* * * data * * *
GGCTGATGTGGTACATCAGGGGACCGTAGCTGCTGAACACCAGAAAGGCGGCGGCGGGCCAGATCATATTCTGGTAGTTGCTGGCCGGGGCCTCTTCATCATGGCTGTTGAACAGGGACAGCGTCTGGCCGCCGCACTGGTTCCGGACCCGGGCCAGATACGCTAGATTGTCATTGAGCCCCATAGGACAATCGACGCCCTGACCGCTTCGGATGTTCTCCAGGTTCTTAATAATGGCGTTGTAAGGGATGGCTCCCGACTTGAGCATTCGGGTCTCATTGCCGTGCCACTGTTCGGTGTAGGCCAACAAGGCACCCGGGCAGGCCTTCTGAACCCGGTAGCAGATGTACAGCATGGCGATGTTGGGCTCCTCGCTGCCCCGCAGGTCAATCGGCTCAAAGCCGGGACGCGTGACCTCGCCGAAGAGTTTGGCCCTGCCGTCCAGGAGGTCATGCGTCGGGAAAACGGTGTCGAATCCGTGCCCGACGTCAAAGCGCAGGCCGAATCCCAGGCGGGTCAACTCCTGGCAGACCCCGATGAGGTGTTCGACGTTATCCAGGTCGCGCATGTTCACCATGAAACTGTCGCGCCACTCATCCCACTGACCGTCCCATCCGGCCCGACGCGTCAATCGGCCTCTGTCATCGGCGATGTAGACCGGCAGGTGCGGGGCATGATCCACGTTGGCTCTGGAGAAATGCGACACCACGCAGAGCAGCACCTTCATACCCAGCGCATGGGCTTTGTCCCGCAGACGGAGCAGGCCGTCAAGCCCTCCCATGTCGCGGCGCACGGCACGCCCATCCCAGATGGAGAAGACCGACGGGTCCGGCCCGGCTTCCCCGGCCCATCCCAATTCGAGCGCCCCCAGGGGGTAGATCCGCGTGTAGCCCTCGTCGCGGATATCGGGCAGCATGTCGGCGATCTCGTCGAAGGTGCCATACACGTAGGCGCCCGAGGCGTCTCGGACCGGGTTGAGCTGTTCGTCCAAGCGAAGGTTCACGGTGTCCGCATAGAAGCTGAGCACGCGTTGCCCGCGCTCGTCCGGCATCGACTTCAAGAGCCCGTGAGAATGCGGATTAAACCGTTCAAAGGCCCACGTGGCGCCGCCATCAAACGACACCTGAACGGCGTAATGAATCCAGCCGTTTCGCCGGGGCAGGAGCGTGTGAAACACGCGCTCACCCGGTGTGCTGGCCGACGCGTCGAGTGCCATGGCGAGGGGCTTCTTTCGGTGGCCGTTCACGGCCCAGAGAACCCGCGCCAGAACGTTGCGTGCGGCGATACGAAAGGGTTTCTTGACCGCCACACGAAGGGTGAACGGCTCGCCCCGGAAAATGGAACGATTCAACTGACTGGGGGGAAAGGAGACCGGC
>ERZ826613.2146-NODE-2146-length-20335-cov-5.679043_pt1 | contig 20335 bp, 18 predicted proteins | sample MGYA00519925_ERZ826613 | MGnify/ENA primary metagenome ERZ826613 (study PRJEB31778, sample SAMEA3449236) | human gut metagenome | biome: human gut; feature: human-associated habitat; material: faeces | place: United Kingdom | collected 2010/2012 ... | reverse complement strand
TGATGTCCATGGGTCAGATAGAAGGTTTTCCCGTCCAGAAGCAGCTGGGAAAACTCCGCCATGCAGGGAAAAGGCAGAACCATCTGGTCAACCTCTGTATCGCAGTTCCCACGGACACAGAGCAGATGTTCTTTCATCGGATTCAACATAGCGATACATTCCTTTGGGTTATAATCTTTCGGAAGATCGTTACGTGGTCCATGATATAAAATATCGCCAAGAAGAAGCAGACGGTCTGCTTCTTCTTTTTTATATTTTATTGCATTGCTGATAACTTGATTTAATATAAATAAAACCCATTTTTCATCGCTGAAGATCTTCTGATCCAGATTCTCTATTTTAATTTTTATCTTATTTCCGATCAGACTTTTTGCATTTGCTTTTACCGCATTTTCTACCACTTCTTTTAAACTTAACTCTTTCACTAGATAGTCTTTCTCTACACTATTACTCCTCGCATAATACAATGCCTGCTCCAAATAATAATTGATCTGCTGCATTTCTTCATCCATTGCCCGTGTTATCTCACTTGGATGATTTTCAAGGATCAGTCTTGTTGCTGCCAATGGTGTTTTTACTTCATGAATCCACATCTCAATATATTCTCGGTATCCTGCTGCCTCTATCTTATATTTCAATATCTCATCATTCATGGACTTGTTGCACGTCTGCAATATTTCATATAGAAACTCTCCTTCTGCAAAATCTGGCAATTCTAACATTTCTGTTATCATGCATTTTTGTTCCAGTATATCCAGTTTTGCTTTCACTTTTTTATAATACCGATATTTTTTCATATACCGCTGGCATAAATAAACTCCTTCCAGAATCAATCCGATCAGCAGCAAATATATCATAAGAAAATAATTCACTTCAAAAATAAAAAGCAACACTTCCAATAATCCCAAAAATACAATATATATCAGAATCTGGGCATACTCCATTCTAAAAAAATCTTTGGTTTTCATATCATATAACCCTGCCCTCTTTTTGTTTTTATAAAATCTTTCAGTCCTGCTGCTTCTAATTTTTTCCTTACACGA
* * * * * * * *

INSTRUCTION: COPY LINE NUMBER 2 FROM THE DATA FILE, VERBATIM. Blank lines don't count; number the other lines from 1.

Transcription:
>ERZ826613.2146-NODE-2146-length-20335-cov-5.679043_pt1 | contig 20335 bp, 18 predicted proteins | sample MGYA00519925_ERZ826613 | MGnify/ENA primary metagenome ERZ826613 (study PRJEB31778, sample SAMEA3449236) | human gut metagenome | biome: human gut; feature: human-associated habitat; material: faeces | place: United Kingdom | collected 2010/2012 ... | reverse complement strand